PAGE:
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Stabbed 17 times, but lived to help convict five gang rivals

Owen Treacy and other family members have been under 24-hour armed garda protection.

And for good reason.

His evidence led to the conviction of five Limerick underworld kingpins -- but now his brother Daniel, an innocent bread delivery man, lies dead.

From the outset, the court was told that this was a "one-witness case" with the charges against the five accused depending on the evidence of Owen Treacy.

During eight days in the witness box, Mr Treacy alleged that four men were to be murdered on the night Kieran Keane was shot dead and he himself was left fighting for his life after being stabbed 17 times.

Owen Treacy gave evidence that he and his uncle Kieran Keane were abducted by the gang, tied up and hooded.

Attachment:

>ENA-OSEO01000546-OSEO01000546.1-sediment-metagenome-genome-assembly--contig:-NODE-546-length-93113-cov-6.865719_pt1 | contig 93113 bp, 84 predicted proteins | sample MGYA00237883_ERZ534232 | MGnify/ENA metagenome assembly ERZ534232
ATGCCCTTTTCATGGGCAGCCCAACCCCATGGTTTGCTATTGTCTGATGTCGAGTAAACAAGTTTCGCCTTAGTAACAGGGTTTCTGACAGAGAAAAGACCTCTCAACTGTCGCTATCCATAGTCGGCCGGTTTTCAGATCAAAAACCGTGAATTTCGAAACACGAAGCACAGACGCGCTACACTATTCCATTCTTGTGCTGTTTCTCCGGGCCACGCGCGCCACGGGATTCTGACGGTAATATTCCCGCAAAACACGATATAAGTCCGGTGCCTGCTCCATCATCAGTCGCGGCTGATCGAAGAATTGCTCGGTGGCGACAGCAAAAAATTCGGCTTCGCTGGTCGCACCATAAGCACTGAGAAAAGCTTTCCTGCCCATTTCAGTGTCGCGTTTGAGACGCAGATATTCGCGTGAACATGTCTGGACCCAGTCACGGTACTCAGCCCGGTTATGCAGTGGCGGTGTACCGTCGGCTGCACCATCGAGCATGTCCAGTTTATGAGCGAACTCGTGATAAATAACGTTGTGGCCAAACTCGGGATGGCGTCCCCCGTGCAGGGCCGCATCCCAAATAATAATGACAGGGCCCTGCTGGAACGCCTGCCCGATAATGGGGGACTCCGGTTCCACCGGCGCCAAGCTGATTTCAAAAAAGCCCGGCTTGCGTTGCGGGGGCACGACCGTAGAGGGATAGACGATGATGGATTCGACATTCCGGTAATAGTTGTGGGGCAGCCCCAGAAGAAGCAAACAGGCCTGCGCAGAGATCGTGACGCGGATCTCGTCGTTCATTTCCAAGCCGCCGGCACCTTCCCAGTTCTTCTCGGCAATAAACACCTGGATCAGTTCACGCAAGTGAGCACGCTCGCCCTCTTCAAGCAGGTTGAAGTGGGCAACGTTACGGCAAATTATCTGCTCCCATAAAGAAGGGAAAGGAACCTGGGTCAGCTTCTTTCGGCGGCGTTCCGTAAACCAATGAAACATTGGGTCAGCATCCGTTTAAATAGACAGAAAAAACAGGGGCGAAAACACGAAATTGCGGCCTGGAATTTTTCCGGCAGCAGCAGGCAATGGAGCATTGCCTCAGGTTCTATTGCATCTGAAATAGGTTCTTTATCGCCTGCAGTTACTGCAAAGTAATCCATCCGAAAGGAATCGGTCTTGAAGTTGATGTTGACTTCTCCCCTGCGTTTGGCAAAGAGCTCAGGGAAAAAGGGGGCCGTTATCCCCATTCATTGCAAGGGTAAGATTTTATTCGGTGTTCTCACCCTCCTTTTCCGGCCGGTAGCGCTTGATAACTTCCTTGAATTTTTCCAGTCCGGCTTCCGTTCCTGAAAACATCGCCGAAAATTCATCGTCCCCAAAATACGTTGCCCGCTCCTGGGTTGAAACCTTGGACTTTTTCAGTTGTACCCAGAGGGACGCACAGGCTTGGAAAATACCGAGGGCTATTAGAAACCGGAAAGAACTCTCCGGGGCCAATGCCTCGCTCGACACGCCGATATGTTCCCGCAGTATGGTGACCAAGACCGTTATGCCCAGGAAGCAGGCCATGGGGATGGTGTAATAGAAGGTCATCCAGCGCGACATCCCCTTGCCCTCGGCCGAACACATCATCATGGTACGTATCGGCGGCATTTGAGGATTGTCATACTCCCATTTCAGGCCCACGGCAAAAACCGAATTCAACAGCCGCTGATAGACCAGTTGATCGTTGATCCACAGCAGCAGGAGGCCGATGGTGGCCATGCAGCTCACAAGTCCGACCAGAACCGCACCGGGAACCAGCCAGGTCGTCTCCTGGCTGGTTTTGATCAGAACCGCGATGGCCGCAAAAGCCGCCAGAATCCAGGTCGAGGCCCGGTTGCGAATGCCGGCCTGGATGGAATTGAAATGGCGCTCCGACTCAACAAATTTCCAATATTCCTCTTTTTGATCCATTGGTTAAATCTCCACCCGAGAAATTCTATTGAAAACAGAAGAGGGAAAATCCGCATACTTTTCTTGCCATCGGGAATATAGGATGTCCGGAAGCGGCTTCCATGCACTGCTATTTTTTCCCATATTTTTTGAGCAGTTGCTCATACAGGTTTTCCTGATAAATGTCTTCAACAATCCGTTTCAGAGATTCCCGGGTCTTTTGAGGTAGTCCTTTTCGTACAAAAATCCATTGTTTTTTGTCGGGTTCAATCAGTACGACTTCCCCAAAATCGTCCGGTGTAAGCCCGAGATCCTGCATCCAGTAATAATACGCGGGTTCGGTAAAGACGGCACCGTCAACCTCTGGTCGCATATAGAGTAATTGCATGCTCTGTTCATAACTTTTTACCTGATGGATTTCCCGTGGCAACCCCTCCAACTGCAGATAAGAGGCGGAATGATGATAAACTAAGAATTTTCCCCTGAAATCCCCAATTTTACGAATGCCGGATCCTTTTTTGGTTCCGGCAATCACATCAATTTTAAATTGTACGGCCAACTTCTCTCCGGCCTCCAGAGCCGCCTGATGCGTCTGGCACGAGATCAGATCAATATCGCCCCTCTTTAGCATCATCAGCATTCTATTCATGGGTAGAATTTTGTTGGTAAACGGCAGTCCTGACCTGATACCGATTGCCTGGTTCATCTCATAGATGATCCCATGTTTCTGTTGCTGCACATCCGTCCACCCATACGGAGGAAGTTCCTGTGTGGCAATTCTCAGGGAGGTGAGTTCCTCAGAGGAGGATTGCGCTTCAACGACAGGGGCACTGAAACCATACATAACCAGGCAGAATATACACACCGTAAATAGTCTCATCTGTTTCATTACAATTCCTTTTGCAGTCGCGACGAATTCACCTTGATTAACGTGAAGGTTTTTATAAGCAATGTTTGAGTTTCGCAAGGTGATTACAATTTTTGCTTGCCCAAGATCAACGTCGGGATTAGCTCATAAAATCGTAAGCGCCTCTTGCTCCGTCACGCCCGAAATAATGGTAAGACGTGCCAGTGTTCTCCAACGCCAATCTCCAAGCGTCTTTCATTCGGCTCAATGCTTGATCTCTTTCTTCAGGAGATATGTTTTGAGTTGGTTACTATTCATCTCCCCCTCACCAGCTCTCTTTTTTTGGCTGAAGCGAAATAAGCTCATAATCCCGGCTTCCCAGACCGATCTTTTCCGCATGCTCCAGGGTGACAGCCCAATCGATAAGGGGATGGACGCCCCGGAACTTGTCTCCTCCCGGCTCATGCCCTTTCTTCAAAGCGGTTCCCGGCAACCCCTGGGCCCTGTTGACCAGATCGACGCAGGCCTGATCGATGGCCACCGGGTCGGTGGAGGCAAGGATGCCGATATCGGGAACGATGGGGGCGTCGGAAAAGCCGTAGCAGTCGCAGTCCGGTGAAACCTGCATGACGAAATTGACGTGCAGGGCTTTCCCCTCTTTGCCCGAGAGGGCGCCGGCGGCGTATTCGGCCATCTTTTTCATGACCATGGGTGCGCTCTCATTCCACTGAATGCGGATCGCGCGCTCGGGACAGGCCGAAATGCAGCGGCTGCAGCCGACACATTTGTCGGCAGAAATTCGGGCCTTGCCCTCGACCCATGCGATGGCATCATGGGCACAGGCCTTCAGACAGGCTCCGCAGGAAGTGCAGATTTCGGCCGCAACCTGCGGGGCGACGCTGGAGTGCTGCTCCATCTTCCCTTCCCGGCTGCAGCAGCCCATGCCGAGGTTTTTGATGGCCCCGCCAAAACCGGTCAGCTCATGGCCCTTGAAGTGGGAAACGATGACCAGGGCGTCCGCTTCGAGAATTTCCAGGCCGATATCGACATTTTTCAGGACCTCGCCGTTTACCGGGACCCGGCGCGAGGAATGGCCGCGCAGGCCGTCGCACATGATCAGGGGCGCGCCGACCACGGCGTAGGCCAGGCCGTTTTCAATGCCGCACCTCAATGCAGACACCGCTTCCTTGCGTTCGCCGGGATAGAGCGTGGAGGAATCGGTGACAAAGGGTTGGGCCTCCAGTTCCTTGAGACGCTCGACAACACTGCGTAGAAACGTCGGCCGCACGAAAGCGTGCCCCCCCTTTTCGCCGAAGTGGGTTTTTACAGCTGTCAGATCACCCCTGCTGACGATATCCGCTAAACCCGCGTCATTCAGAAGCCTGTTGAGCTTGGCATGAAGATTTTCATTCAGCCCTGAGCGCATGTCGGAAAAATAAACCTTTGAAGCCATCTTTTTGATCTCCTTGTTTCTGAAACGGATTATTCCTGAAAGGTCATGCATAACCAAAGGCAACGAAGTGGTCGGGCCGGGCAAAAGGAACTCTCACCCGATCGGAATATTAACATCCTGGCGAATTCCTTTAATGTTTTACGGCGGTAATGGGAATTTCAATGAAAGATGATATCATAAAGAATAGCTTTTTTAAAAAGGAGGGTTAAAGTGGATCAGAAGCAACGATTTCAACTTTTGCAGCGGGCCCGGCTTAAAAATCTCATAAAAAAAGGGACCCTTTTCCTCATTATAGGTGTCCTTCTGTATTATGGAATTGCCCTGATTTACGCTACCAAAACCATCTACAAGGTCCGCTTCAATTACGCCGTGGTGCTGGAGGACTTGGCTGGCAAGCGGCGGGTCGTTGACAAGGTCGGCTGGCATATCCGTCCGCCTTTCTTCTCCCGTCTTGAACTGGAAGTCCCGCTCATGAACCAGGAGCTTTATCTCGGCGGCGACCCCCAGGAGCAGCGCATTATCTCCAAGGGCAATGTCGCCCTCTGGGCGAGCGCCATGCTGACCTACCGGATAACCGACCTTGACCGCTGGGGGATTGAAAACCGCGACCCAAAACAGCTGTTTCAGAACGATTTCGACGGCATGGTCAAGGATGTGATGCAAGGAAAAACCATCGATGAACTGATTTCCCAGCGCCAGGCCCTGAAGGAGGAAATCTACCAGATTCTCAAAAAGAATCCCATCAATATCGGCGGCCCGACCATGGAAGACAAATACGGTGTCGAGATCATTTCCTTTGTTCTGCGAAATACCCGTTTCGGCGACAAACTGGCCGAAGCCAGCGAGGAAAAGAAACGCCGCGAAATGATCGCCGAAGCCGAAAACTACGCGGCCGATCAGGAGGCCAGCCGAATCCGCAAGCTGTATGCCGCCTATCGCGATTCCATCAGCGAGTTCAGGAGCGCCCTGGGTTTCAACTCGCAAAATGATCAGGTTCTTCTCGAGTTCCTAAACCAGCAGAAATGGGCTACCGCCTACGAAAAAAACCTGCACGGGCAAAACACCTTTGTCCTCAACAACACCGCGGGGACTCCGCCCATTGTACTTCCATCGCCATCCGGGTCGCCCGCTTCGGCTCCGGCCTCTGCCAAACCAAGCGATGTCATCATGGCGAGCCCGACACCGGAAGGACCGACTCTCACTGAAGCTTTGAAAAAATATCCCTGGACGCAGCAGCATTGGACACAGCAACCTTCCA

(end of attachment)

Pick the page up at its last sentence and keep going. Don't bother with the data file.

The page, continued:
They were transferred to another house before being handed over to elements of the Ryan gang, with whom the Keanes are engaged in a deadly feud.

From there, they were driven to a lonely road outside the city and Keane was "shot like a dog", according to Treacy.

He himself was stabbed 17 times but lived to tell the tale, and ultimately to help convict the five men.

Treacy, the chief prosecution witness, was in court as the jury came back with their verdict in December 2003.

Armed gardaĆ­ from the Emergency Response Unit formed a barrier between the five accused, their supporters and Owen Treacy who sat at the back of the court.

Relatives and supporters of the accused and the victim were searched before being allowed to enter the courtroom.

His father Phil Treacy, who is married to Kieran Keane's sister, was followed every day by two heavily armed members of the Emergency Response Unit as he delivered bread and apple tarts to more than 40 different shops in the city and is still under 24-hour protection.